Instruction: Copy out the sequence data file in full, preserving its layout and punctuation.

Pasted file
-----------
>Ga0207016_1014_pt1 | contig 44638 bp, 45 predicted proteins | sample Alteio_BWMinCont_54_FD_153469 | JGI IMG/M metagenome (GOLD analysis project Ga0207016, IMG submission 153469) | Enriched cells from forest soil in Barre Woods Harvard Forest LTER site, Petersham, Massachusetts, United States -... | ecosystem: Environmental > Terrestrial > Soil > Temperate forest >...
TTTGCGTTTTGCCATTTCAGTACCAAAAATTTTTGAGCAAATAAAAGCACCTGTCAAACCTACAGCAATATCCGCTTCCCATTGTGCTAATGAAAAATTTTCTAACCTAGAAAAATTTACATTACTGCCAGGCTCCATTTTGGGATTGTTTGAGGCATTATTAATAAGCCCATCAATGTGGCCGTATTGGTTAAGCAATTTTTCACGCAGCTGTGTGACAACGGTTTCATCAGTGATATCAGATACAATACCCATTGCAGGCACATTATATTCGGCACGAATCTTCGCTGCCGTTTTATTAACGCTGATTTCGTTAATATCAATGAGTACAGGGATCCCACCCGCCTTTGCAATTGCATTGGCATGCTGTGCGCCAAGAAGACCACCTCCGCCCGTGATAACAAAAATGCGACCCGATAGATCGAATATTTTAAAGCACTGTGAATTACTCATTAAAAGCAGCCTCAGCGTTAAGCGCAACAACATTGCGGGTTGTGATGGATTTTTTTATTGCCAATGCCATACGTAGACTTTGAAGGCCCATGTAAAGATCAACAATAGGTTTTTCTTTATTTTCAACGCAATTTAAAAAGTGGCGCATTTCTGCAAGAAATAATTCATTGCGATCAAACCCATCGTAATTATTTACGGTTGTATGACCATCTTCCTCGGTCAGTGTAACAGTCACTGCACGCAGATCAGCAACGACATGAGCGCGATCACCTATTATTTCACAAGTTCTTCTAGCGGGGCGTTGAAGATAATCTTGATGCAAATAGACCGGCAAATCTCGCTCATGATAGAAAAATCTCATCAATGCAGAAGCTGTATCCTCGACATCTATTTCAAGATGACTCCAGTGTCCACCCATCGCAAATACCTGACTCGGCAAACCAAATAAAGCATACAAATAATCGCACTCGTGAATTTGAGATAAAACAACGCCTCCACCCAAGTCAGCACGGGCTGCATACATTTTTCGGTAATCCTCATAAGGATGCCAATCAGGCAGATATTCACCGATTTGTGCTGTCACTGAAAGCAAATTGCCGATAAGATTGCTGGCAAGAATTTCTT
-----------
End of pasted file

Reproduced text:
>Ga0207016_1014_pt1 | contig 44638 bp, 45 predicted proteins | sample Alteio_BWMinCont_54_FD_153469 | JGI IMG/M metagenome (GOLD analysis project Ga0207016, IMG submission 153469) | Enriched cells from forest soil in Barre Woods Harvard Forest LTER site, Petersham, Massachusetts, United States -... | ecosystem: Environmental > Terrestrial > Soil > Temperate forest >...
TTTGCGTTTTGCCATTTCAGTACCAAAAATTTTTGAGCAAATAAAAGCACCTGTCAAACCTACAGCAATATCCGCTTCCCATTGTGCTAATGAAAAATTTTCTAACCTAGAAAAATTTACATTACTGCCAGGCTCCATTTTGGGATTGTTTGAGGCATTATTAATAAGCCCATCAATGTGGCCGTATTGGTTAAGCAATTTTTCACGCAGCTGTGTGACAACGGTTTCATCAGTGATATCAGATACAATACCCATTGCAGGCACATTATATTCGGCACGAATCTTCGCTGCCGTTTTATTAACGCTGATTTCGTTAATATCAATGAGTACAGGGATCCCACCCGCCTTTGCAATTGCATTGGCATGCTGTGCGCCAAGAAGACCACCTCCGCCCGTGATAACAAAAATGCGACCCGATAGATCGAATATTTTAAAGCACTGTGAATTACTCATTAAAAGCAGCCTCAGCGTTAAGCGCAACAACATTGCGGGTTGTGATGGATTTTTTTATTGCCAATGCCATACGTAGACTTTGAAGGCCCATGTAAAGATCAACAATAGGTTTTTCTTTATTTTCAACGCAATTTAAAAAGTGGCGCATTTCTGCAAGAAATAATTCATTGCGATCAAACCCATCGTAATTATTTACGGTTGTATGACCATCTTCCTCGGTCAGTGTAACAGTCACTGCACGCAGATCAGCAACGACATGAGCGCGATCACCTATTATTTCACAAGTTCTTCTAGCGGGGCGTTGAAGATAATCTTGATGCAAATAGACCGGCAAATCTCGCTCATGATAGAAAAATCTCATCAATGCAGAAGCTGTATCCTCGACATCTATTTCAAGATGACTCCAGTGTCCACCCATCGCAAATACCTGACTCGGCAAACCAAATAAAGCATACAAATAATCGCACTCGTGAATTTGAGATAAAACAACGCCTCCACCCAAGTCAGCACGGGCTGCATACATTTTTCGGTAATCCTCATAAGGATGCCAATCAGGCAGATATTCACCGATTTGTGCTGTCACTGAAAGCAAATTGCCGATAAGATTGCTGGCAAGAATTTCTT